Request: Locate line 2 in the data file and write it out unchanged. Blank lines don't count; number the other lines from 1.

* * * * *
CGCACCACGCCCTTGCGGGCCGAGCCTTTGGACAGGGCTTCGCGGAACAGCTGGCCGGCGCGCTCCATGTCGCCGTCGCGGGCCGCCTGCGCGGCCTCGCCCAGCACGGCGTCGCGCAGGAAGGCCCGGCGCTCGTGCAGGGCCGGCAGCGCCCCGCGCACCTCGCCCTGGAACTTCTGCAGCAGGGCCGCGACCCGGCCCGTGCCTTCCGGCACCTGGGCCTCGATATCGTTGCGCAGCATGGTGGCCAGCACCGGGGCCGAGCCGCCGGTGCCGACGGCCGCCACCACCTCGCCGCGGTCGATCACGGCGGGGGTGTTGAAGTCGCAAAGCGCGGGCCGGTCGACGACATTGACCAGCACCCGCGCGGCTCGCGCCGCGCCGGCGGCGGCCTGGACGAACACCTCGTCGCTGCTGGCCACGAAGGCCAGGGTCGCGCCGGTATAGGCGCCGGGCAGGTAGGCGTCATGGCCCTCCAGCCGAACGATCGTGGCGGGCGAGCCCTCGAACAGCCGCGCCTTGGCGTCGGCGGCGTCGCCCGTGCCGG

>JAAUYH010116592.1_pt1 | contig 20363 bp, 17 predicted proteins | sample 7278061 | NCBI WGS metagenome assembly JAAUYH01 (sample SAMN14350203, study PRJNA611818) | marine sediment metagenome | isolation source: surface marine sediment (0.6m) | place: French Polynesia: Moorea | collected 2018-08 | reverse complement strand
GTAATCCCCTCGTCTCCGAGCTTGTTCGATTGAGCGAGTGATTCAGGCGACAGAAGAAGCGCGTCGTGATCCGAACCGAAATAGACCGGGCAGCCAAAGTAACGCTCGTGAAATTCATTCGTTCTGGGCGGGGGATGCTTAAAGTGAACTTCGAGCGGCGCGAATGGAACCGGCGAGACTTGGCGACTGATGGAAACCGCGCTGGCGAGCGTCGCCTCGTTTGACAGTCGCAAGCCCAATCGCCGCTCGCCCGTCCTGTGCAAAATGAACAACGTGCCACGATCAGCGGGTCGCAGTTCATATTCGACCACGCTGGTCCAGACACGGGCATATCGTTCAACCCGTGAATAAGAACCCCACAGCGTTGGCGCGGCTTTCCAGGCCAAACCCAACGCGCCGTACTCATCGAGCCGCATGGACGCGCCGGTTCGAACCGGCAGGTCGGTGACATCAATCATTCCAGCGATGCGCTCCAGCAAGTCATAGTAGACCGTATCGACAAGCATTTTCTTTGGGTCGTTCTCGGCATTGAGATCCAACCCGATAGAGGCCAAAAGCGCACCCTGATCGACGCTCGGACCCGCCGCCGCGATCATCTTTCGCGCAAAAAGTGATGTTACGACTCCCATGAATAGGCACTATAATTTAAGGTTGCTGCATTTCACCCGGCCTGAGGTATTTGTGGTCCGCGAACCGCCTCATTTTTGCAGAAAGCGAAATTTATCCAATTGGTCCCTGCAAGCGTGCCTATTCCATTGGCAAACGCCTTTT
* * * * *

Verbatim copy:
>JAAUYH010116592.1_pt1 | contig 20363 bp, 17 predicted proteins | sample 7278061 | NCBI WGS metagenome assembly JAAUYH01 (sample SAMN14350203, study PRJNA611818) | marine sediment metagenome | isolation source: surface marine sediment (0.6m) | place: French Polynesia: Moorea | collected 2018-08 | reverse complement strand